At the Lyric Hammersmith, artistic director Neil Bartlett follows his searching reevaluations of Somerset Maugham's The Letter and Shaw's Mrs Warren's Profession with Terence Rattigan's last play, Cause Celebre. In the 1930s a 38-year-old woman had an affair with a 17-year-old - whether you call him a "boy" or "young man" betrays your own viewpoint. When the woman ended the relationship, her lover murdered her 68-year-old husband. One of them was sentenced to death, the other committed suicide.

If Rattigan's theme is double standards, then his structure rests on parallelism. Rattigan splits the stage, runs concurrent scenes and juggles the chronology as he interweaves the story of Alma and George with the story of juror Mrs Davenport and her son. Bartlett and his regular designer Rae Smith present us with a Thirties Britain: on one side the restraining forces of Court Number One at the Old Bailey and matrons in beige cardigans in mansion flats. On the other side, sex. Bartlett and Smith use deft, expressionistic touches. A piercing bell rings out, the gavel hammers on and on, the arc lights glare with clinical whiteness. Londoners crowd a door frame and shout abuse. Coat hooks and two mirrors stand for the robing room. A gramophone needle skids off an old 78.

The legal eagles are silken and predatory. They come over as rival spin- doctors, trading versions of events. As Alma's counsel, Neil Stacy balances persuasion with bullying as he folds his glasses in his fingers, slams the table or holds up his index finger for a pivotal "But ..." As Croom- Johnson KC, Terry Taplin scowls and grunts, and taunts Alma with details designed to shock the jurors. And John Quentin makes for a cadaverous judge who instructs them with stony scrupulousness.

Husky-voiced Amanda Harris is perfect as Alma. She's naturally seductive, as she demonstrated at the RSC when she played Titania. At the Old Bailey she pushes back her loose blonde hair to reveal mascara that is as generously applied as her lipstick. As George, Laurence Mitchell makes painfully clear, "I'm not going to stop loving her now." The relationship is wholly convincing.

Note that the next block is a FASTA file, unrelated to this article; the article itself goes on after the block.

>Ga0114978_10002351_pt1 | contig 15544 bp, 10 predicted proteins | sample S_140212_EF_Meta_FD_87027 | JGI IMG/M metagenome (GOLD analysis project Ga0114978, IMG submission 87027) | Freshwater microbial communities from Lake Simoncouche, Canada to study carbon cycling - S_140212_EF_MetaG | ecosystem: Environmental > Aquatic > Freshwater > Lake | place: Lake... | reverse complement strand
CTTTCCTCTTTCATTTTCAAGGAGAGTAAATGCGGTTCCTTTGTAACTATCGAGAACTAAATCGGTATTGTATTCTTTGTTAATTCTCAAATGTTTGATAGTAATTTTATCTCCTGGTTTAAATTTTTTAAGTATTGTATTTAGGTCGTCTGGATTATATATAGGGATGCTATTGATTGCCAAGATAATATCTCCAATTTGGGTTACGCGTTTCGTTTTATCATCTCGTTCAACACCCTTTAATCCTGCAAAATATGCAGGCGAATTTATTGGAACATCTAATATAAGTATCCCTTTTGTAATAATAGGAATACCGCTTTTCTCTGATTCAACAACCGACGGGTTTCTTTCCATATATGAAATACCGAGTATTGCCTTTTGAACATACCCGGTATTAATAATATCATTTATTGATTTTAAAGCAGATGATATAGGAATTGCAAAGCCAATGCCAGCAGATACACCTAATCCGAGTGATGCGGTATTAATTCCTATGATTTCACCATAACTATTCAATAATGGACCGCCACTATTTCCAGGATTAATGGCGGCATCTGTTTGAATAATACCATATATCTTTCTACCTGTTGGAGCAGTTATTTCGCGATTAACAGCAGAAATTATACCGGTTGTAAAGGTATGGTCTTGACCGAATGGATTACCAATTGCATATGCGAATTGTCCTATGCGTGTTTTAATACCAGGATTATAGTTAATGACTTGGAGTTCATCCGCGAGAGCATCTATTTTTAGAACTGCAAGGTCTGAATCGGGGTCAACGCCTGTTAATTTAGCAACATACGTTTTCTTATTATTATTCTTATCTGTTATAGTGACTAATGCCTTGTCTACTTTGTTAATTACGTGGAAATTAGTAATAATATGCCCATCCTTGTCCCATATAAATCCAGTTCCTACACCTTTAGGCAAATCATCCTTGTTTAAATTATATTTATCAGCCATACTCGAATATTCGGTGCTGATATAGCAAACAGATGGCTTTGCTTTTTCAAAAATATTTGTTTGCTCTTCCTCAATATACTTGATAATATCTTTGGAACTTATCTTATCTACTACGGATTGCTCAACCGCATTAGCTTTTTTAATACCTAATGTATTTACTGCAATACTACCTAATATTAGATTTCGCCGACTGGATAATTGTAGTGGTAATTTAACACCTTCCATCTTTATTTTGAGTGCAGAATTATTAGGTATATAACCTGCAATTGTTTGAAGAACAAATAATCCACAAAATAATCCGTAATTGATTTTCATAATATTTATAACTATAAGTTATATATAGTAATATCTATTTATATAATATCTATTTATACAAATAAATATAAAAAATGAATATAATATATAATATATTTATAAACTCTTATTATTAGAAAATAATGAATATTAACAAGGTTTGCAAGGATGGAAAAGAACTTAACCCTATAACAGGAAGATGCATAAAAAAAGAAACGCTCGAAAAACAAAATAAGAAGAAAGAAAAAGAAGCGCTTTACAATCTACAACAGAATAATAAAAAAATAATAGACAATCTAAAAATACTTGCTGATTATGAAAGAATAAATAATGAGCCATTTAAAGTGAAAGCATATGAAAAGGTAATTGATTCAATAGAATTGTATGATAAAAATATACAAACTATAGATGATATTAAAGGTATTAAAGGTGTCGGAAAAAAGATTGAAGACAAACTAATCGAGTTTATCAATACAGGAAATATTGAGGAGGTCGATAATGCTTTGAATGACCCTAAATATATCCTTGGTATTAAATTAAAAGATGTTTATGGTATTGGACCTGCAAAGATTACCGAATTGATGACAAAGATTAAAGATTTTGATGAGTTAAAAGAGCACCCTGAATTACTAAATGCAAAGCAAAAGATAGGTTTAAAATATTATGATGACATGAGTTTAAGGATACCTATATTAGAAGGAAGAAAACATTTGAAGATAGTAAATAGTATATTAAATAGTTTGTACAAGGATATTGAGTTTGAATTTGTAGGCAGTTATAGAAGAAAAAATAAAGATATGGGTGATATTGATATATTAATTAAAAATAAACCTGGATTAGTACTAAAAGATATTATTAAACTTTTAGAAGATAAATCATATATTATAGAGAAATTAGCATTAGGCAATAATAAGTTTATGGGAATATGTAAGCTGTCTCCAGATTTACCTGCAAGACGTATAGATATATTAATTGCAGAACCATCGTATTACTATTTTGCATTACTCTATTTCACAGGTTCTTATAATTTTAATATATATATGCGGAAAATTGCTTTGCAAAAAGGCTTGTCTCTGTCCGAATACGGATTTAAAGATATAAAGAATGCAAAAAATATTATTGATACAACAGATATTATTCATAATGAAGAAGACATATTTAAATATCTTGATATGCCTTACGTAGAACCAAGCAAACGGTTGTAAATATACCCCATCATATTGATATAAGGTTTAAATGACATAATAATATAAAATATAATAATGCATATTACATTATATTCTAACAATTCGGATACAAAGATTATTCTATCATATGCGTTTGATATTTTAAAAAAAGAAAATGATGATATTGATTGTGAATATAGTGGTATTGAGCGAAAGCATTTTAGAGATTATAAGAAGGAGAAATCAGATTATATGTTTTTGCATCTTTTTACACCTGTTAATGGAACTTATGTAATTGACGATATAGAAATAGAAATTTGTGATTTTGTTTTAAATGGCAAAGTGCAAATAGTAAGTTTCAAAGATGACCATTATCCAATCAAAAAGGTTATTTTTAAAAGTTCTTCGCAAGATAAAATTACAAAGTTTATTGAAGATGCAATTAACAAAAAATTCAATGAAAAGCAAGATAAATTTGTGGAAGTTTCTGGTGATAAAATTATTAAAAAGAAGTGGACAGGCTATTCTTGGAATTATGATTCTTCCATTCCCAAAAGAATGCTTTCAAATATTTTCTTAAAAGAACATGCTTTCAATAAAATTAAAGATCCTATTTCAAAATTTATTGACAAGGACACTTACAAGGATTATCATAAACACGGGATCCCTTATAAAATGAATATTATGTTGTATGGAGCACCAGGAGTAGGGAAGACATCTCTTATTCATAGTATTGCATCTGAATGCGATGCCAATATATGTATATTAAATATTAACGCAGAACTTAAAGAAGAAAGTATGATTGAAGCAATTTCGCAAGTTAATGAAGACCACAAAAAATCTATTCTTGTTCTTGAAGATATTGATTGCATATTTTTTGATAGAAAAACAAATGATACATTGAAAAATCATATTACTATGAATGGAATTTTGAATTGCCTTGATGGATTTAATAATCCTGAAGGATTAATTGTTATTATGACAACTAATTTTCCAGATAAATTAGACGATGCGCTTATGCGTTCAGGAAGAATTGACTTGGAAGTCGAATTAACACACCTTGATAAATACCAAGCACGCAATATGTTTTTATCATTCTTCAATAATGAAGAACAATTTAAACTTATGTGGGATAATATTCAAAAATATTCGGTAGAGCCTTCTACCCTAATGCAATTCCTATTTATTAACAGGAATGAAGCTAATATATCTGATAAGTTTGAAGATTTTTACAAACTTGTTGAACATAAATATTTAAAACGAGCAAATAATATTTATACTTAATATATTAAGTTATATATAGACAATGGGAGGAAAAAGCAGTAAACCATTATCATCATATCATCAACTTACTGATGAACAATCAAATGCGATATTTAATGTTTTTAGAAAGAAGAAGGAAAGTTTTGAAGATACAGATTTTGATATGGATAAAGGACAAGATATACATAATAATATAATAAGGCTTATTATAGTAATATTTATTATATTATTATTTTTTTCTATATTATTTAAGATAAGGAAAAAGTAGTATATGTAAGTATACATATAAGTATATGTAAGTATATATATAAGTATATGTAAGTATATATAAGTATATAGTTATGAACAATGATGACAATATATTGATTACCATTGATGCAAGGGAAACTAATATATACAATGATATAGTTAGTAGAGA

I've a hunch most Shakespeare productions would be best seen at the last run-through in the rehearsal room before the designs, lighting, music, costumes and stage effects turn the actors' work into something else. At the Orange Tree, Sam Walters's Macbeth keeps concept, commentary and interpretation to the minimum. His emphasis is on psychological clarity.

The venue is the challenge here. It's small and in the round. Perfect for eavesdropping on drawing-room intimacies, trickier for big speeches. The actors play 24 parts with commendable precision. Paul Shelley's unshaven Macbeth dominates, a smiling and tactile figure, suggesting from early on a personality split between public affability and private anguish. His is a Macbeth - certainly in the schools' matinee performance I saw - with a welcome mission to explain his thoughts. In these close quarters, Shelley looked as if he might give up Scotland itself for a couple more yards on his entrances and exits.

The more abstract the staging, the more effective it is: the static triangular exchange when Macduff learns that his family has been slaughtered; the spotlights on Macbeth as he speaks to each of the ghosts; the stylised murders and battle sequences in which wounds are inflicted without any physical contact.

'Flight': Olivier, SE1 (0171 928 2252), in rep; 'Cause Celebre': Lyric, W6 (0181 741 2311), to 4 Apr; 'Macbeth': Richmond Orange Tree (0181 940 3633), to 4 Apr.